As I gently paint one last layer of lipstick on, I feel the bitterness transform. I look into the mirror, at the goddess I can be – not something I paint on, but something that is always inside me, now coming through. I hear the excited and apprehensive murmur of the audience as they take their seats. I stand, I breathe deep, and think of all the divas who have come before me. Power and love surrounds me as I prepare to step onto the stage, but I remember one last thing, and turn back to the mirror. I fix my hair, spraying the curls and flowers and pins into place with a solid layer of hairspray.

Lying there in the bed, I think about earlier that morning. My grandmother was fixing her hair in the bathroom mirror, using her enormous hairspray can, which was a pink colour reminiscent of Jackie Kennedy’s outfit, and which had similarly vintage style typography. The spray had a distinctive smell, noxious but comforting.

Like the hairspray can, my grandmother held a certain fascination to me – sophisticated but mysterious, elegant but everyday. Thusly fascinated, I would follow her around the house eagerly, watching her elaborate morning ritual. Watching her neatly and deftly styling waves into her thick silver hair, I absentmindedly sit atop the waste bin lid. Catching sight of me in the mirror, fearing for my life and perhaps for the structural integrity of the bin, she pivots around on one sensibly heeled shoe and swoops me up off of the lid and onto the tiles.

“Now, now. You won’t be able to sit there for much longer. You’re getting to be a big boy now,” she says. I cross my arms, and my face feels hot and flushed. I burst into tears and shake my head, and perplexed, she strokes my hair. Later, I hear her talking to my grandfather while I pretend to be asleep in the foldaway bed. She says, “I just don’t know quite what upset him, but I think he must have heard his dad tell his sister that she’s a big girl, and that there are jobs and responsibilities that come with being big and grown up. I think he must’ve got upset when I used that word “big.” I can’t think what other word it could’ve been.”

I open my mouth and the first notes fly from my throat. The stage lights blind my vision slightly, blurring the audience, but I am comfortable here. It is familiar and it is warm. I am in control. A songstress, and a princess, and a priestess, and a diva. The notes resonate into the theatre.

*Sings* One of these mornings, you will rise up singing…

High, and clear and soprano at first, they mellow into my huskier and weaker alto tones before mellifluously soaring back once more into the highest honied realms. I’ll go off script a little bit. Just so you don’t think that I’m being a bit self-aggrandizing, those are actual press quotes.

*Audience cheer and applaud*

I can hear audible gasps in the audience because it is that first electric moment of my show where you can always feel the audience shift, but they cannot place the gender. Some are curious. Some are horrified. Some are intrigued. The gentle make-up, the hair in tight curls and pinned with flowers, the luscious gowns, these all suggest the feminine. But, shapes of the body, the jawline, the speaking voice, perhaps, some people can see something masculine. But, the singing; singing occupies some other place, somewhere between or beyond genders. High and feminine, but not quite female. Yet, not the depths of a male baritone or tenor. “Countertenor,” the classical music historians and the teachers from my past whisper, in scandalised sotto voce, as though it is a dirty word. But I am lifted by the music into another place and time, and dismiss any thought of science or theory, of gendered constructions to categorise the voice type because I am what I am.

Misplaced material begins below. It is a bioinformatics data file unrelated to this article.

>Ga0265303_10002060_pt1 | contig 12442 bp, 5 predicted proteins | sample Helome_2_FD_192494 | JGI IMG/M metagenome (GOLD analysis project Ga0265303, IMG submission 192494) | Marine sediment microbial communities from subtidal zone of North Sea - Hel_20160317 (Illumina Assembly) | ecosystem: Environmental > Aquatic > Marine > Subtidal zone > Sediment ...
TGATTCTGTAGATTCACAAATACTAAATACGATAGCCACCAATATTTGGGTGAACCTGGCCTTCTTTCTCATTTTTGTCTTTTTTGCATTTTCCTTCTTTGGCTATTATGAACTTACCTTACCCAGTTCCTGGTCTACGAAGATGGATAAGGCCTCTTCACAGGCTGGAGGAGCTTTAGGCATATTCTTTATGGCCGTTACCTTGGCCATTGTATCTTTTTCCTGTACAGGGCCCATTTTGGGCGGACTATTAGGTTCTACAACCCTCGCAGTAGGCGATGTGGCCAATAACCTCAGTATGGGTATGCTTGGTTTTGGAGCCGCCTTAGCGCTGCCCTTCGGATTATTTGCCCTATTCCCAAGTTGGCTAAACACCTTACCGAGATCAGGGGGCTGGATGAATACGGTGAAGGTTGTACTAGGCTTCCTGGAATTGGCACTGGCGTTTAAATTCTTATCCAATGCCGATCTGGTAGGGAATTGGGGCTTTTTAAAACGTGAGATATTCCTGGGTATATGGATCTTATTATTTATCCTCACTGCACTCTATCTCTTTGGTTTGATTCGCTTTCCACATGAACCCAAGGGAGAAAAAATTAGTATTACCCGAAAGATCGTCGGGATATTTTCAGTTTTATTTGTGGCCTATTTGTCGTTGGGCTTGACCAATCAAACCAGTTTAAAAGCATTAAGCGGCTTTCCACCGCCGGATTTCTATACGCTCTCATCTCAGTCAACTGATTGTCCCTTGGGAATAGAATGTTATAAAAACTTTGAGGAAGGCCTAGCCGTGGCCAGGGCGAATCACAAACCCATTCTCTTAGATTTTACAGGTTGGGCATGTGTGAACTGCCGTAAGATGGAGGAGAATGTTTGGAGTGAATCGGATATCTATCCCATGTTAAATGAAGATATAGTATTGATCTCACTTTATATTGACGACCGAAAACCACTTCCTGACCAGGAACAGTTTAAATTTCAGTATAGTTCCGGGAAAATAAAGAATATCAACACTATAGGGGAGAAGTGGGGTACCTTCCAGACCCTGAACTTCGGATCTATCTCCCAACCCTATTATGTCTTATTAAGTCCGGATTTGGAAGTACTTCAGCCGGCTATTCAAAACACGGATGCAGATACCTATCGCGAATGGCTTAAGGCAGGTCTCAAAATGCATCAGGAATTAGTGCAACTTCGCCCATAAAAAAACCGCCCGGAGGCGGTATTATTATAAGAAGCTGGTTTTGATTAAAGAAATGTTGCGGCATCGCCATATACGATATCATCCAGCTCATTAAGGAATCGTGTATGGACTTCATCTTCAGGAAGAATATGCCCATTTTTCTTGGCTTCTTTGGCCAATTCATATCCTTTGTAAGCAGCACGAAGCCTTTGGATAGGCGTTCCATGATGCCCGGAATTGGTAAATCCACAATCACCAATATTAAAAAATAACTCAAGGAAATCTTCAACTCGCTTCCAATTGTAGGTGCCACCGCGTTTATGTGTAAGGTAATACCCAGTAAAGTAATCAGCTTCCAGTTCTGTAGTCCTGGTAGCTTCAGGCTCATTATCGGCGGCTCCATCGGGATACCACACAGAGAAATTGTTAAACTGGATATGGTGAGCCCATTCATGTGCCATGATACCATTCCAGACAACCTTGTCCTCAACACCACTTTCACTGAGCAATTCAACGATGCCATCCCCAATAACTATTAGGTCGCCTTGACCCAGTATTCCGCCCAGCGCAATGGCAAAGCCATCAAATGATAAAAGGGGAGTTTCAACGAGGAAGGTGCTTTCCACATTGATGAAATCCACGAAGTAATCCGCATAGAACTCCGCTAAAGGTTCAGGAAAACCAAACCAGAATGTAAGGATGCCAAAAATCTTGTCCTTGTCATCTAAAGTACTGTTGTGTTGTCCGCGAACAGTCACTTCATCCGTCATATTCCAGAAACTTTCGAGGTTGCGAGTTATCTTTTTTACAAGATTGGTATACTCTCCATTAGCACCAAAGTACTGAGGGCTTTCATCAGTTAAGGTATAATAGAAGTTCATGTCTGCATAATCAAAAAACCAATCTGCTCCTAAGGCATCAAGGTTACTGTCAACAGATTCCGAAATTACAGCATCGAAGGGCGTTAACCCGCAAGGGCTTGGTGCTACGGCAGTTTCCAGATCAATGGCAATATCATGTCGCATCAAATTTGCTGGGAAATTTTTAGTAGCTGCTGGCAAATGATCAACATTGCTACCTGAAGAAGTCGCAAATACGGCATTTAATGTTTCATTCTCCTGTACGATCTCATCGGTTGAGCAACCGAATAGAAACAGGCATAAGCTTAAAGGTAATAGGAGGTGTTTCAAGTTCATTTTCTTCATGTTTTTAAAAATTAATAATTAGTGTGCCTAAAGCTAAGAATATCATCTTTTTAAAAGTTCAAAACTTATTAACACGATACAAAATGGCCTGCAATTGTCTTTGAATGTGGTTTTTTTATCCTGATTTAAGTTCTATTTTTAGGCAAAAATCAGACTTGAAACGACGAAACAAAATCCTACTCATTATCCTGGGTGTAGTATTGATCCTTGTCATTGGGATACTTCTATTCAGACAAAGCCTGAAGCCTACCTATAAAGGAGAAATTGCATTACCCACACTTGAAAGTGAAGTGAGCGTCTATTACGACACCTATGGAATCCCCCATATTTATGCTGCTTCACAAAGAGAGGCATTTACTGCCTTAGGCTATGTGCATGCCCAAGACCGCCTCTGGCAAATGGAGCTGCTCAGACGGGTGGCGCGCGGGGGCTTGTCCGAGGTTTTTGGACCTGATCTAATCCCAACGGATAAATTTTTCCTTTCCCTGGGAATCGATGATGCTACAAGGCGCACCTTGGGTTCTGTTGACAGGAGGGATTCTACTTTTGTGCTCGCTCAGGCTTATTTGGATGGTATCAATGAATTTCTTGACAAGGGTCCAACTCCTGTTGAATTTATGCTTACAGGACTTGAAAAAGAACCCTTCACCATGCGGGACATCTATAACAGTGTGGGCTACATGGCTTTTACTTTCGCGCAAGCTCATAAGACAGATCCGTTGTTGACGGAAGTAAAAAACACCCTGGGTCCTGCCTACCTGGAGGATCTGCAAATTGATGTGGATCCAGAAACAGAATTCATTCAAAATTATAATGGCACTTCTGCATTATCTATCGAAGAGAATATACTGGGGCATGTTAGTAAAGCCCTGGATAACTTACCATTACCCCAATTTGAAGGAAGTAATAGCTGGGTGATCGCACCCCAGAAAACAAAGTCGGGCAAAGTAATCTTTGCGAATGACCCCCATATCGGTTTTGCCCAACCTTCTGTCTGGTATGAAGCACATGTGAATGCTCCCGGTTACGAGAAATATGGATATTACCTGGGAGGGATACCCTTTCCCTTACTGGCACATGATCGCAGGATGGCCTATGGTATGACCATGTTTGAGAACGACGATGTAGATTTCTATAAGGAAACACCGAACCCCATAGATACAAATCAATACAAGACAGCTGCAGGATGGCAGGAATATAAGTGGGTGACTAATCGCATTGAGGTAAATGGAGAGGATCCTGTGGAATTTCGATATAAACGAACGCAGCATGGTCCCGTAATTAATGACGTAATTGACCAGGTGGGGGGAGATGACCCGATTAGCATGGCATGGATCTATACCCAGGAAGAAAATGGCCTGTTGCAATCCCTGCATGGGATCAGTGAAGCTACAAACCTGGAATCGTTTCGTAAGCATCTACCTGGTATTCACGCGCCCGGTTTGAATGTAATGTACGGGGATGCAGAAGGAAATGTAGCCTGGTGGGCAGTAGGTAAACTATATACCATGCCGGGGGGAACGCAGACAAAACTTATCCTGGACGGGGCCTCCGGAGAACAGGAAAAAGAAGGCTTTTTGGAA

*Sings* One of these mornings, you will rise up singing.

Applause rings through the theatre at the end of the first song, and I pause to take in what I can through my spot-lit blurry vision.

*Sings* And you’ll spread your wings.

I see friends and family but mostly strangers.

*Sings* And take to the sky.

I gently smooth out the flowing folds and gathered fabrics of my gown, and I smile, holding out my arms to welcome the audience. A distinguished but very elderly and very frail lady in the front row, who I don’t know, cheers, so I blow her a kiss and she catches it, delighted, as the pianist begins the second song.

The morning, my grandfather is the first one to wake up, moving quietly around the house, first turning on the heaters, next, opening the blinds, fixing the breakfasts, boiling the kettle, and running the water in the bathroom until it runs hot, so that my grandmother’s bath will be warm enough. I try to sneakily roll from the little foldaway bed onto the floor, try to pad gently and silently on socked feet across the hallway on my secretive mission. My grandmother watches with silent amusement as I crash around noisily from her neatly structured array of bed pillows.